Endocrinol Diabetes Metab. 2021 May 27;4(3):e00268. doi: 10.1002/edm2.268. eCollection 2021 Jul.
INTRODUCTION: Hyperglycaemia is common during hospitalization; glycaemic targets in non-critical care settings have not been well studied. We assessed associations between inpatient glycaemic control and adverse events.
METHODS: We conducted a retrospective cohort study on non-critically ill medical patients hospitalized in a tertiary care hospital between 2015 and 2018. Mean glycaemia during the first four days of hospitalization was categorized as 4.0-7.0 mmol/L, 7.1-10.0 mmol/L and >10.0 mmol/L. The primary outcome was a composite of adverse events including mortality, infections, acute kidney injury, thromboembolic and cardiovascular events. The secondary outcome was hypoglycaemia, defined as any glycaemia <4.0 mmol/L. Logistic regression was used to assess adverse events, and a Cox proportional hazards model was used to estimate hypoglycaemia risk.
RESULTS: Our cohort included 1,368 patients, of whom 407 (29.8%) experienced an adverse event. We did not find associations between glycaemia of 4.0-7.0 mmol/L (adjusted odds ratio [OR]: 0.88, 95% confidence interval [CI]: 0.63-1.23) or glycaemia of >10.0 mmol/L (adjusted OR: 0.98, 95% CI: 0.75-1.28) and the occurrence of adverse events, compared to a glycaemia of 7.1-10.0 mmol/L. Glycaemia of >10.0 mmol/L was associated with an increased risk of hypoglycaemia (adjusted hazard ratio [HR]: 1.72, 95% CI: 1.21-2.45). Hypoglycaemia was associated with adverse events (adjusted OR 1.85, 95% CI 1.31-2.60).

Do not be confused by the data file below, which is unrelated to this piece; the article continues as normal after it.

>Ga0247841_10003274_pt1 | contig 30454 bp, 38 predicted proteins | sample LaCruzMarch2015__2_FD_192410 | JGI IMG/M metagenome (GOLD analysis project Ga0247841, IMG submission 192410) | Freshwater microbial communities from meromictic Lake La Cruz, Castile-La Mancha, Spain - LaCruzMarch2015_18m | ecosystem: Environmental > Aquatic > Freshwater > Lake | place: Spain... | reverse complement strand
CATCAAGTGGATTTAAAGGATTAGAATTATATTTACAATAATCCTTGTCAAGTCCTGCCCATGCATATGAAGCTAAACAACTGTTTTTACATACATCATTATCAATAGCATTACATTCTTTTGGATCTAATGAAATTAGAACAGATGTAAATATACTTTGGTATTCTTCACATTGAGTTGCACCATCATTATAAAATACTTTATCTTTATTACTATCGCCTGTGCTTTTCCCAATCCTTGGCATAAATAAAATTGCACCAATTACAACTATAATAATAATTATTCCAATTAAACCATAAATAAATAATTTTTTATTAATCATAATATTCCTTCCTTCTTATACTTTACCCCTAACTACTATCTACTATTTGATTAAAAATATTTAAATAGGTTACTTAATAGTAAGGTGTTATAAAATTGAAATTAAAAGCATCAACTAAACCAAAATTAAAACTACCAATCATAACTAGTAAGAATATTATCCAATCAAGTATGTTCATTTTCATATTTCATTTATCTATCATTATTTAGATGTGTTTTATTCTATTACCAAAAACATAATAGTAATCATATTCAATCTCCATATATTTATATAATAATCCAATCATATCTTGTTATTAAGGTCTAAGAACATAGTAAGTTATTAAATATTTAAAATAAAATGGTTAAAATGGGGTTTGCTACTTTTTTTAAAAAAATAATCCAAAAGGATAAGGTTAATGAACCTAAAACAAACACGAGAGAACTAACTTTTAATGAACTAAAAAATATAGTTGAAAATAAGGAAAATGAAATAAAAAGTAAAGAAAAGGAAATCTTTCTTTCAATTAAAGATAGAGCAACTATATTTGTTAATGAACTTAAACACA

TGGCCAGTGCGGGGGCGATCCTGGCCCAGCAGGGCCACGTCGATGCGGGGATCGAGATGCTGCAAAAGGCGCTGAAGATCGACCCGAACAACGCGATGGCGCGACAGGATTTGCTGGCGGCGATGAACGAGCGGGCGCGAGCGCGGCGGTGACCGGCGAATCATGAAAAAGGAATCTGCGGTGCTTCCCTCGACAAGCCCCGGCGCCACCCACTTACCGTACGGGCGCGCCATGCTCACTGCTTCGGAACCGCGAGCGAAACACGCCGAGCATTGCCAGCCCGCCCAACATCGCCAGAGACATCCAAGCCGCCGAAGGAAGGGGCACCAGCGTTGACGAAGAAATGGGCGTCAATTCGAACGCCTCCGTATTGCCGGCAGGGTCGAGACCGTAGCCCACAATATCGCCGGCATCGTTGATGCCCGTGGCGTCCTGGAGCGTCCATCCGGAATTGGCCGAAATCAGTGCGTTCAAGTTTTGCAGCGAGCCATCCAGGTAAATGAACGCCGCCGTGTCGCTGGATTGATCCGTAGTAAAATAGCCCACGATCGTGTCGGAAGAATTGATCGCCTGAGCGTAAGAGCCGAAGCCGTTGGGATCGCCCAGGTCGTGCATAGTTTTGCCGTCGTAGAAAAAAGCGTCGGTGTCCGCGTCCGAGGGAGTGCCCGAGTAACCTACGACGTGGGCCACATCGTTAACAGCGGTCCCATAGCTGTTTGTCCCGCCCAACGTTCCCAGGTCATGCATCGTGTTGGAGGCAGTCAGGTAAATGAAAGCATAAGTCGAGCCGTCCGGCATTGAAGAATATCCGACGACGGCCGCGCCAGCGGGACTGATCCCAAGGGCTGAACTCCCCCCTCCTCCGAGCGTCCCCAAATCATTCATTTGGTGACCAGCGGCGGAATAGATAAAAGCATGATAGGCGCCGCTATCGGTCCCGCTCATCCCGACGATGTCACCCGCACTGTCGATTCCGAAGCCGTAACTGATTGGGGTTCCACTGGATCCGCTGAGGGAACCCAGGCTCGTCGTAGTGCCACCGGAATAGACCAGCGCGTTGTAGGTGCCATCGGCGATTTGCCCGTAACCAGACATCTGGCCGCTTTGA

CONCLUSIONS: Neither glycaemia of 4.0-7.0 mmol/L nor glycaemia of >10.0mmol/L during non-critical care hospitalization was associated with increased adverse events. Glycaemia of >10.0 mmol/L was associated with increased hypoglycaemia, likely due to aggressive glucose lowering. These findings highlight the need for further studies to discern optimal inpatient glycaemic targets.